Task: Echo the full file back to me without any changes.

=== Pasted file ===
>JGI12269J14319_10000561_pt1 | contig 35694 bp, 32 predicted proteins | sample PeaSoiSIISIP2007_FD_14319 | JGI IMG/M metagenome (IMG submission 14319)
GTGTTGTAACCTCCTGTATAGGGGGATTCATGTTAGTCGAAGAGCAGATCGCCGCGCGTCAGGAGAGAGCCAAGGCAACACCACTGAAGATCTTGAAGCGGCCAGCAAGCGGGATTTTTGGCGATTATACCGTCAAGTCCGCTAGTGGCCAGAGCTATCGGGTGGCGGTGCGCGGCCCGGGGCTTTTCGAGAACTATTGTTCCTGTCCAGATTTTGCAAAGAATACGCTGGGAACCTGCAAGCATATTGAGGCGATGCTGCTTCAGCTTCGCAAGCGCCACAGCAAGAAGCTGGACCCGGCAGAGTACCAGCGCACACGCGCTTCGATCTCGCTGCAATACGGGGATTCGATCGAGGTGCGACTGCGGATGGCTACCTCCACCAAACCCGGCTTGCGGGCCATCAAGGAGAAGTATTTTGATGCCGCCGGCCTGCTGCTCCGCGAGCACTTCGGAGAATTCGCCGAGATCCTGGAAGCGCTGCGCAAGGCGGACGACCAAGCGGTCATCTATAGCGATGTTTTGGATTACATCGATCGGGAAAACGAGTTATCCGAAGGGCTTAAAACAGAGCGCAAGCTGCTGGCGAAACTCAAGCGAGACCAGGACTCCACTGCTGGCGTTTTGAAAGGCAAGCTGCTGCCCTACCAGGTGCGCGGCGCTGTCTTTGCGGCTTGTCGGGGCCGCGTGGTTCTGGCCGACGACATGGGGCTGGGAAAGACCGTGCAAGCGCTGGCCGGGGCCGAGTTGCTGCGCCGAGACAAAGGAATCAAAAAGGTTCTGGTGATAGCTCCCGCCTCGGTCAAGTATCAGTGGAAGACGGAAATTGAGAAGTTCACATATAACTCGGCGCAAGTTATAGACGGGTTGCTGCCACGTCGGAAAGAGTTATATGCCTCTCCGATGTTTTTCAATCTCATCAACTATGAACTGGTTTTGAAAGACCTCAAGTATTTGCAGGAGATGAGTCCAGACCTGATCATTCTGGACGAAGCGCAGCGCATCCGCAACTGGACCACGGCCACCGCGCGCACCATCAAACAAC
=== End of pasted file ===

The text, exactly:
>JGI12269J14319_10000561_pt1 | contig 35694 bp, 32 predicted proteins | sample PeaSoiSIISIP2007_FD_14319 | JGI IMG/M metagenome (IMG submission 14319)
GTGTTGTAACCTCCTGTATAGGGGGATTCATGTTAGTCGAAGAGCAGATCGCCGCGCGTCAGGAGAGAGCCAAGGCAACACCACTGAAGATCTTGAAGCGGCCAGCAAGCGGGATTTTTGGCGATTATACCGTCAAGTCCGCTAGTGGCCAGAGCTATCGGGTGGCGGTGCGCGGCCCGGGGCTTTTCGAGAACTATTGTTCCTGTCCAGATTTTGCAAAGAATACGCTGGGAACCTGCAAGCATATTGAGGCGATGCTGCTTCAGCTTCGCAAGCGCCACAGCAAGAAGCTGGACCCGGCAGAGTACCAGCGCACACGCGCTTCGATCTCGCTGCAATACGGGGATTCGATCGAGGTGCGACTGCGGATGGCTACCTCCACCAAACCCGGCTTGCGGGCCATCAAGGAGAAGTATTTTGATGCCGCCGGCCTGCTGCTCCGCGAGCACTTCGGAGAATTCGCCGAGATCCTGGAAGCGCTGCGCAAGGCGGACGACCAAGCGGTCATCTATAGCGATGTTTTGGATTACATCGATCGGGAAAACGAGTTATCCGAAGGGCTTAAAACAGAGCGCAAGCTGCTGGCGAAACTCAAGCGAGACCAGGACTCCACTGCTGGCGTTTTGAAAGGCAAGCTGCTGCCCTACCAGGTGCGCGGCGCTGTCTTTGCGGCTTGTCGGGGCCGCGTGGTTCTGGCCGACGACATGGGGCTGGGAAAGACCGTGCAAGCGCTGGCCGGGGCCGAGTTGCTGCGCCGAGACAAAGGAATCAAAAAGGTTCTGGTGATAGCTCCCGCCTCGGTCAAGTATCAGTGGAAGACGGAAATTGAGAAGTTCACATATAACTCGGCGCAAGTTATAGACGGGTTGCTGCCACGTCGGAAAGAGTTATATGCCTCTCCGATGTTTTTCAATCTCATCAACTATGAACTGGTTTTGAAAGACCTCAAGTATTTGCAGGAGATGAGTCCAGACCTGATCATTCTGGACGAAGCGCAGCGCATCCGCAACTGGACCACGGCCACCGCGCGCACCATCAAACAAC